Having gone through a period of poor investment and bankruptcy, Charter generates far less in earnings before interest taxes, depreciation and amortization per home than its peers.
"There's $450 per home passed per year of EBITDA coming out of the best cable operators and Charter's at the low-end of that scale," Rutledge said. "So, the upside that we have is bigger than anyone else's."
Charter also doesn't need to close that gap completely to generate a lot of value, the former Cablevision executive said.
In getting there, Charter's strategy is to generate more revenue from each customer by selling them bundled video, voice and data services.
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"Through time, as we add customers you'll see that our customers are buying more services from us and that the revenue on average per customer is growing and ultimately the revenue for the whole business starts to grow," Rutledge said.
This strategy has meant making greater investment in upgrading infrastructure and improving data speeds and making the video offering all digital.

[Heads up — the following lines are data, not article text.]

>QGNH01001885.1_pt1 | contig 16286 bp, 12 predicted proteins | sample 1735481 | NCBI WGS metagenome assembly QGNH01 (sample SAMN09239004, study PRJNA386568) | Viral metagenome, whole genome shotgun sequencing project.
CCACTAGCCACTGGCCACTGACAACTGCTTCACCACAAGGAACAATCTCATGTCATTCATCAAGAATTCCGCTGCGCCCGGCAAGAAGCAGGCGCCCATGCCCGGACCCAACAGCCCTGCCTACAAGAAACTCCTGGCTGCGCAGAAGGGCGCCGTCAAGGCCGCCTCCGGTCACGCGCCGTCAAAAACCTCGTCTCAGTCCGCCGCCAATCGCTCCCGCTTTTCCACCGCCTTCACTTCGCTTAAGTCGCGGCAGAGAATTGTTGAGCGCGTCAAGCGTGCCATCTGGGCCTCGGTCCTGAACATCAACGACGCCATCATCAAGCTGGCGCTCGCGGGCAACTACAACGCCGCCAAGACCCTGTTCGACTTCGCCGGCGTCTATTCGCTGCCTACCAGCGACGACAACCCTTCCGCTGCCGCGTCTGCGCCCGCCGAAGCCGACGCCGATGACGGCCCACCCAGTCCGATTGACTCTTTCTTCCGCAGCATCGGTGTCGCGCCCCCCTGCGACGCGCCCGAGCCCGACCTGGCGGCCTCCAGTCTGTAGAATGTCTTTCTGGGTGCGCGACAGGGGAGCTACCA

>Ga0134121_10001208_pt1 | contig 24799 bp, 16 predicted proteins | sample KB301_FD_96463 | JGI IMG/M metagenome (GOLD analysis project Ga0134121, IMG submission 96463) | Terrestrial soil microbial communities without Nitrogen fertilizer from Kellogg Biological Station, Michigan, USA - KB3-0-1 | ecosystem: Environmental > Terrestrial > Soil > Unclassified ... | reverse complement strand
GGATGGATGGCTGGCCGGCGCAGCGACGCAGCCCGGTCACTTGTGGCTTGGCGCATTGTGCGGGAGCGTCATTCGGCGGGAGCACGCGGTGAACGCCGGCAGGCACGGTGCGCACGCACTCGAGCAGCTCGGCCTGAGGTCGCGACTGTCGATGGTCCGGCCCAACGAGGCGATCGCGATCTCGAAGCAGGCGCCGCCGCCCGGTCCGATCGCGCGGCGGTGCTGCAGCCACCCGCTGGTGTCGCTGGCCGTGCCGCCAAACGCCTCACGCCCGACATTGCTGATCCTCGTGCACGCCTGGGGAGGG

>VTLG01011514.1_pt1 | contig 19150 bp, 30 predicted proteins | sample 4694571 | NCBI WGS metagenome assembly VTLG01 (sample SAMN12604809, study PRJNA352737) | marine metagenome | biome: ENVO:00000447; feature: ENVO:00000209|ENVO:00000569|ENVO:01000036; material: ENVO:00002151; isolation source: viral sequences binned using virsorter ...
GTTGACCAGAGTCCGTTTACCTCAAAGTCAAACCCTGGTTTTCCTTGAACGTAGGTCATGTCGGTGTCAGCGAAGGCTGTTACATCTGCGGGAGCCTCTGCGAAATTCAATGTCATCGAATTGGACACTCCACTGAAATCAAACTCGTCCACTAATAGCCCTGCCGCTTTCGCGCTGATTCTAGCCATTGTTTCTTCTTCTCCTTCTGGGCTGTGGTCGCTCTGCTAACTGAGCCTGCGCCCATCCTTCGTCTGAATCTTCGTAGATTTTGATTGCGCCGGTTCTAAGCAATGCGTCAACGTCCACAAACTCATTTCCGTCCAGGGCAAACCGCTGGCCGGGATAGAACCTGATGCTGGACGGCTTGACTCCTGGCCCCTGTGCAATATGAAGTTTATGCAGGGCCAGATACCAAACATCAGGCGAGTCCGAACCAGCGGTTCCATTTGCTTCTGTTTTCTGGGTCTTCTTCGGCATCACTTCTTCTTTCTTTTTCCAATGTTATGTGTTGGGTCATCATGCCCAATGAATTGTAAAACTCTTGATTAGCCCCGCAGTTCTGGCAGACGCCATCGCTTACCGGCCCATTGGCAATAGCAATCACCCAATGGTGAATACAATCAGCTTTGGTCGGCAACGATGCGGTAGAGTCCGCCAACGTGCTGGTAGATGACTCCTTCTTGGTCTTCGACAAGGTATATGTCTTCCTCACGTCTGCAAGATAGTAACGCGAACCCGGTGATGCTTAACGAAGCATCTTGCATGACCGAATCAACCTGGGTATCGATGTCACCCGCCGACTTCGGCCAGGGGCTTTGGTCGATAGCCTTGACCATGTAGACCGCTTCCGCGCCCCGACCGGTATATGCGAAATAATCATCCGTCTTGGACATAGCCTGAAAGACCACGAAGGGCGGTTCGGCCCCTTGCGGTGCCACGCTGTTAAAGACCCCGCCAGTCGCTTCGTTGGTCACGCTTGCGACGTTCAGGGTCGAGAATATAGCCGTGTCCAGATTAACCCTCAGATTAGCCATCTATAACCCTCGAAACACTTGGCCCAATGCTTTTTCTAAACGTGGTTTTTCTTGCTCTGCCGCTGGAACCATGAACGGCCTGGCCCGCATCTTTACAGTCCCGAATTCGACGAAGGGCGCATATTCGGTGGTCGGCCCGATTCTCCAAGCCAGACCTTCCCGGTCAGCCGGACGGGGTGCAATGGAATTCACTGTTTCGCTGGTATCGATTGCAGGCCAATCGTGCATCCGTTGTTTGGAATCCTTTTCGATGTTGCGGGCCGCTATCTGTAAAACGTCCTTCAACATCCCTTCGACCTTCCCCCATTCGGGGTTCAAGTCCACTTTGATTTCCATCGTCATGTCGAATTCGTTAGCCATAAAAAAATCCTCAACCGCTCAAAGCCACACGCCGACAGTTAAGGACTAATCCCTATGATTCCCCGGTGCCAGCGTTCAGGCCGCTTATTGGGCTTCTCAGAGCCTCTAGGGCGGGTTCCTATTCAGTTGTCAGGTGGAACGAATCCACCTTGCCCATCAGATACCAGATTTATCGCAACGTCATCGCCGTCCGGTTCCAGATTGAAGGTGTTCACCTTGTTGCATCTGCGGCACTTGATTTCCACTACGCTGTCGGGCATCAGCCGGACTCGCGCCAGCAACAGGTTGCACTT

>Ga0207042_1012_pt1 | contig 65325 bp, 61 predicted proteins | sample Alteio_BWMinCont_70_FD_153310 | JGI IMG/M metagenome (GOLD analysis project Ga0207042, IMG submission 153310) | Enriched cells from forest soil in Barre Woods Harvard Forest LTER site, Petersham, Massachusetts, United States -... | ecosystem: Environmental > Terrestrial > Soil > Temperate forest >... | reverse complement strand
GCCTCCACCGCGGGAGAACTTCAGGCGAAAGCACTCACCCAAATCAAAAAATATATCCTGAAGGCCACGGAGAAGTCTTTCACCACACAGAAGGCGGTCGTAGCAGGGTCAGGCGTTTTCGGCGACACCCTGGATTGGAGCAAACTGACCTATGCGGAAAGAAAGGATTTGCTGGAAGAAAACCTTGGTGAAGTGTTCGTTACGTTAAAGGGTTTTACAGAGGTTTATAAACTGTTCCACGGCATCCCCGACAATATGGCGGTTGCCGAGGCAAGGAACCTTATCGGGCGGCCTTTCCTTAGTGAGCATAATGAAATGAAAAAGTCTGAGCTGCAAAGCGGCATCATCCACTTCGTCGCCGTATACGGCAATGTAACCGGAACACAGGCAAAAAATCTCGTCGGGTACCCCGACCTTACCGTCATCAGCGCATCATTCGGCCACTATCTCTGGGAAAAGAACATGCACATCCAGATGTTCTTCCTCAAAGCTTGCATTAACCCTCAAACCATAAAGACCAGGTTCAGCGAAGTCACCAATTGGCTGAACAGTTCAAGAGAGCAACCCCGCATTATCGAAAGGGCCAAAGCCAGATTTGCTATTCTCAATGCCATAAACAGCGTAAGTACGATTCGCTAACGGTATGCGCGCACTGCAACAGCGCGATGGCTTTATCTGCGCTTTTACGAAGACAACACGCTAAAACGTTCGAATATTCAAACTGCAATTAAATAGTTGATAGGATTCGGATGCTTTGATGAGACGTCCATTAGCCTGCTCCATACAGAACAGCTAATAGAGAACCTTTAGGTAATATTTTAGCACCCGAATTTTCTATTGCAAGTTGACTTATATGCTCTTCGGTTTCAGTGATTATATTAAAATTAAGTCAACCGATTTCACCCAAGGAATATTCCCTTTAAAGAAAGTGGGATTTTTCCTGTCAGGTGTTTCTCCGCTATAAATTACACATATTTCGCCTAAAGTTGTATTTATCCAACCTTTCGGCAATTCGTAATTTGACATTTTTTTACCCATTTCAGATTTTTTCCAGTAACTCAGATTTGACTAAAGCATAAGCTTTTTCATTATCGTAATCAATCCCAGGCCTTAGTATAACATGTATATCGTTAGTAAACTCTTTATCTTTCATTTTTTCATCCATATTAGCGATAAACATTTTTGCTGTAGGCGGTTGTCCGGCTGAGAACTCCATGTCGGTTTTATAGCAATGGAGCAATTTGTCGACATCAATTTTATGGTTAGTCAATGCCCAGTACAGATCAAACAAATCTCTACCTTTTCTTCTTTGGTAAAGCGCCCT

Rutledge characterized the investment as success based. "It's based on customer growth and it's based on better products with better revenue per customers that are going to have longer customer lives," he said.
While Rutledge expects Charter to grow quickly, he also believes the entire cable industry still has opportunity to expand. Rutledge expects data and voice subscriber additions to remain strong and video subscriptions to eventually return to growth across the industry after recent declines.
Moreover, when cable networks become all-digital, Rutledge expects companies to be able to offer "integrated voice communications products with video and data that work in ways that no other provider can make."